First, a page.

Thursday, 18 April 2013 4,481 Views / 42 Comments
In the past few years, friends and acquaintances argued with me on which basketball league is the best.
Many favor the UAAP because of its high quality of basketball and a gazillion other attractions. To a certain extent, I agree. But for me, some of the decisions that the UAAP has made in recent times have tarnished it, at least for the time being.
Officiating has been a constant UAAP problem, as have, and maybe more so, questionable verdicts on issues involving certain players, plays, and regulations.
Most of those who give a hoot about the goings-on in college/university basketball have shared their thoughts on the latest issue – the two-year ban on “transferees” (the rule) – and I will throw out some ideas as well on the matter.
To put it simply, I do not like it. There used to be a one-year ban, and now it is two years. Either way, I think it stinks.
Parity – that’s the word that people in support of the ban like to use to justify the rule. Investment – that’s another word that schools have used to defend their position in voting “aye” for the rule. Ridiculous – that’s the word I use against them.
I agree with everyone who has opposed the rule, including Senadora Pia Cayetano, who even bothered to hold a hearing on the rule because she believes that the proponents of said rule are missing the point.
Unfortunately, these proponents, except for one, declined the invitation of the good Senadora to participate in the discussion.
Former PBA referee Vic Bartolome, who testified on behalf of his daughters, both swimmers who may be affected by the rule, is a friend of mine, and I feel his disappointment.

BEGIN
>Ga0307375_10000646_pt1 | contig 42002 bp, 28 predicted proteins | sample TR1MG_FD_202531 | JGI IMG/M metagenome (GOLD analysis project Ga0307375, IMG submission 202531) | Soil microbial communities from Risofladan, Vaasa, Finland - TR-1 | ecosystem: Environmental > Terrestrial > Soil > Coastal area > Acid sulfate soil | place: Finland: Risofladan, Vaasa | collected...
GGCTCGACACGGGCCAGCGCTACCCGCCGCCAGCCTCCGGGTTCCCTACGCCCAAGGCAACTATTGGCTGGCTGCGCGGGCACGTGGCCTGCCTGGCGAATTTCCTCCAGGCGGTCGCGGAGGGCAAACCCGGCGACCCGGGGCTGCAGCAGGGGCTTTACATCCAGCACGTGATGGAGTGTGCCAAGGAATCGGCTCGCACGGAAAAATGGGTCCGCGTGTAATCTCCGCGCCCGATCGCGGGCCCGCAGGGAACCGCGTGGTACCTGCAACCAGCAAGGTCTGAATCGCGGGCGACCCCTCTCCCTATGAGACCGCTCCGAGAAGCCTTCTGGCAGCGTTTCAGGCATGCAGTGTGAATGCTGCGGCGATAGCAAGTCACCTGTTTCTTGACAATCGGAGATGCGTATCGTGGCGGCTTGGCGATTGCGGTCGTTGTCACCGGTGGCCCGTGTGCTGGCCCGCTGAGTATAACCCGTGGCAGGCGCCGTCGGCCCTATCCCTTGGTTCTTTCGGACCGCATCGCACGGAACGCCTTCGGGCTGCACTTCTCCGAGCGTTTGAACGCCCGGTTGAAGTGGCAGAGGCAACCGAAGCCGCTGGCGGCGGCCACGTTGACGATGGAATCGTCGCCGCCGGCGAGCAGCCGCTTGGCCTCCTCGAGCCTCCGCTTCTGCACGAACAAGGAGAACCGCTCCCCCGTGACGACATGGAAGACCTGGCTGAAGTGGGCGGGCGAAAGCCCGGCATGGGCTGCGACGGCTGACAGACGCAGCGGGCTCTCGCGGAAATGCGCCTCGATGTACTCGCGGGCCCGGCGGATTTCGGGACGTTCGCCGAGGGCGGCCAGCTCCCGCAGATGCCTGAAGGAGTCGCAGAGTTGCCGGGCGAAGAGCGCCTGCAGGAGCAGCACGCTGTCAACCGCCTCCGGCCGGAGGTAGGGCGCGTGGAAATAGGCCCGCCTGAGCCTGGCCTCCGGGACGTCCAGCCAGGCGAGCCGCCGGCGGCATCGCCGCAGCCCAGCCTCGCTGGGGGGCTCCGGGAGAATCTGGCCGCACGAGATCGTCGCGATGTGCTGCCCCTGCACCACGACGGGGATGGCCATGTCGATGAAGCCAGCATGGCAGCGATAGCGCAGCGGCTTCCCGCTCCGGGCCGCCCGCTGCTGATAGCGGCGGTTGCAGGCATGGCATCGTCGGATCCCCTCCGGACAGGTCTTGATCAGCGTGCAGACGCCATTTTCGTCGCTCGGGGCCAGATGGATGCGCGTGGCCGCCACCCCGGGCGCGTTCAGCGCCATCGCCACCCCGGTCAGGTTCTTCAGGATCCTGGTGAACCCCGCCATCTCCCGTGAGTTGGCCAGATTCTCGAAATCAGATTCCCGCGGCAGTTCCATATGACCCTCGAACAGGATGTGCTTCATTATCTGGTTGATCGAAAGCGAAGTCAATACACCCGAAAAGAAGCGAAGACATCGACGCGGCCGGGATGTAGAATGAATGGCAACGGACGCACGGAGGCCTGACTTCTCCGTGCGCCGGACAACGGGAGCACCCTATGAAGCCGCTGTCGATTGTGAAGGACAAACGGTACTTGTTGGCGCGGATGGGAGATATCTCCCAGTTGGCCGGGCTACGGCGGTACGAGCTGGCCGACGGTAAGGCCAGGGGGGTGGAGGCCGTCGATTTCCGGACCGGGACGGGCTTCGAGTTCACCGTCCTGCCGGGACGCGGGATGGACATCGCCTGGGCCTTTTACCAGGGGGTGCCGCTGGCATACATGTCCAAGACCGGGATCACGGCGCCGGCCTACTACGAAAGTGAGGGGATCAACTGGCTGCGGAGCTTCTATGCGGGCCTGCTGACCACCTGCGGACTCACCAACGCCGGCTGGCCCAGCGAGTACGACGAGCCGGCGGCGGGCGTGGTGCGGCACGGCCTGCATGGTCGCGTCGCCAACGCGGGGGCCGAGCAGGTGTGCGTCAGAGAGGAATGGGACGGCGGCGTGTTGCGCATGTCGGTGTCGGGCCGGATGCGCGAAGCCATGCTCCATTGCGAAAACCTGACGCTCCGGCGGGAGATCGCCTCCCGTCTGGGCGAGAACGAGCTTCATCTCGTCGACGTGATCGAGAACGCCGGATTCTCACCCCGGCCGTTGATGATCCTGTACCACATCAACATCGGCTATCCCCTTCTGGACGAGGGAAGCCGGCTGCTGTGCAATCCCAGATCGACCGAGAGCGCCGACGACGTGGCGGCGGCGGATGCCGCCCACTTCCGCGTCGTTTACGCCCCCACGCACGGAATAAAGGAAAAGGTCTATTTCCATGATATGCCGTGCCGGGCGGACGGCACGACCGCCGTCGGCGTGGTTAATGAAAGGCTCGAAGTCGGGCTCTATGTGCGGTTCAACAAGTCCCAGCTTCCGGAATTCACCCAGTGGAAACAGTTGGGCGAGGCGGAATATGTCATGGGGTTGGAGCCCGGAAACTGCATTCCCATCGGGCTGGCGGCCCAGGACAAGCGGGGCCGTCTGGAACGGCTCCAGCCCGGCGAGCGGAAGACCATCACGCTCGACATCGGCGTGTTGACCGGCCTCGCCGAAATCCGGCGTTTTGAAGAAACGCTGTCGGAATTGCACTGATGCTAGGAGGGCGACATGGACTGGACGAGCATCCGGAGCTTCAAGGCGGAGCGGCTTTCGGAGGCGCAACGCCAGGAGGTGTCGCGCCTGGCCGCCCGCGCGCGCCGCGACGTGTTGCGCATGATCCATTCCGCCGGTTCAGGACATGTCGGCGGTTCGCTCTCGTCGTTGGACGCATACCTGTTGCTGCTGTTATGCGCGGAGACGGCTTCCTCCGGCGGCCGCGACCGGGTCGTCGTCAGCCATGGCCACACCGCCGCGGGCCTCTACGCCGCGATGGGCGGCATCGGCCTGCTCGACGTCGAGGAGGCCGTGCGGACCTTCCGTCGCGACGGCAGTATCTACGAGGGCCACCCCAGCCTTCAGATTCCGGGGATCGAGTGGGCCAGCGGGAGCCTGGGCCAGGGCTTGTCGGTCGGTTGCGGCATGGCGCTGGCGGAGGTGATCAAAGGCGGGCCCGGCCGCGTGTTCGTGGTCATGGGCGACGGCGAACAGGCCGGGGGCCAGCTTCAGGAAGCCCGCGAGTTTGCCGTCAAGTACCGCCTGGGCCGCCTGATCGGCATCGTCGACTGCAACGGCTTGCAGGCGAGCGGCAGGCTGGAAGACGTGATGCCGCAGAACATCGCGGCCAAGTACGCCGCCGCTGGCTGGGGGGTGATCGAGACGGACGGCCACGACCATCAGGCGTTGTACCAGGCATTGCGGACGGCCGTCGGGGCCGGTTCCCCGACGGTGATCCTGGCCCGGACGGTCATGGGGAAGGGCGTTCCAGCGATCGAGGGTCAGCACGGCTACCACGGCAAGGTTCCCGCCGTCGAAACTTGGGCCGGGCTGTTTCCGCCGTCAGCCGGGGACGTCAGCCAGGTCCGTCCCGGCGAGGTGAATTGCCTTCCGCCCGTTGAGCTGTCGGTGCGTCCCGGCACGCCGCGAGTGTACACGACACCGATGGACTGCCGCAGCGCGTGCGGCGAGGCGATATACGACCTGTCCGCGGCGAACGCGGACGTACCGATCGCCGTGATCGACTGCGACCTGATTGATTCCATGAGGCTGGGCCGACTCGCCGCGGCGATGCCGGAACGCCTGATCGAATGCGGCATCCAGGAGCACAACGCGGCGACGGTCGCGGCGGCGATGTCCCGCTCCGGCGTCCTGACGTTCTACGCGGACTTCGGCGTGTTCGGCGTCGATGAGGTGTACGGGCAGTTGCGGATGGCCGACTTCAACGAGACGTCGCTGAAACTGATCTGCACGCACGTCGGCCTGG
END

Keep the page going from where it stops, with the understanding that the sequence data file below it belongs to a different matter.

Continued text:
There have been so many arguments thrown into the conversation, and many are valid, especially those from persons who oppose the rule.
I need not discuss them one by one here, but I must declare that the right to choose what university to attend is something that a high school graduate should not be deprived of, whether or not he or she is an athlete.
If one is indeed an athlete and desires to play his or her desired sport in university, then that should be part and parcel of passing the entrance exam and surviving the tryouts (if required) or being “recruited.” To say that playing the sport in university is “not a right, but merely a privilege” is highly irresponsible and arrogant.
If you qualify to study at the particular university, and, in connection with that, make the team as well, then you should be able to play, and play immediately.
Take note that I advocate for the abolition of the ban, but likewise espouse stringent rules for athletes entering university from whichever high school. The athlete must pass the entrance exam and must maintain a good academic standing, as well as perform in his sport within the parameters or guidelines set by his coaching staff, to remain a student-athlete.
One of the most meaningful statements came from a law school classmate of mine, who is very much against the rule. Via Twitter, he said that those who proposed, passed, or support the rule are doing so on the wrong premise.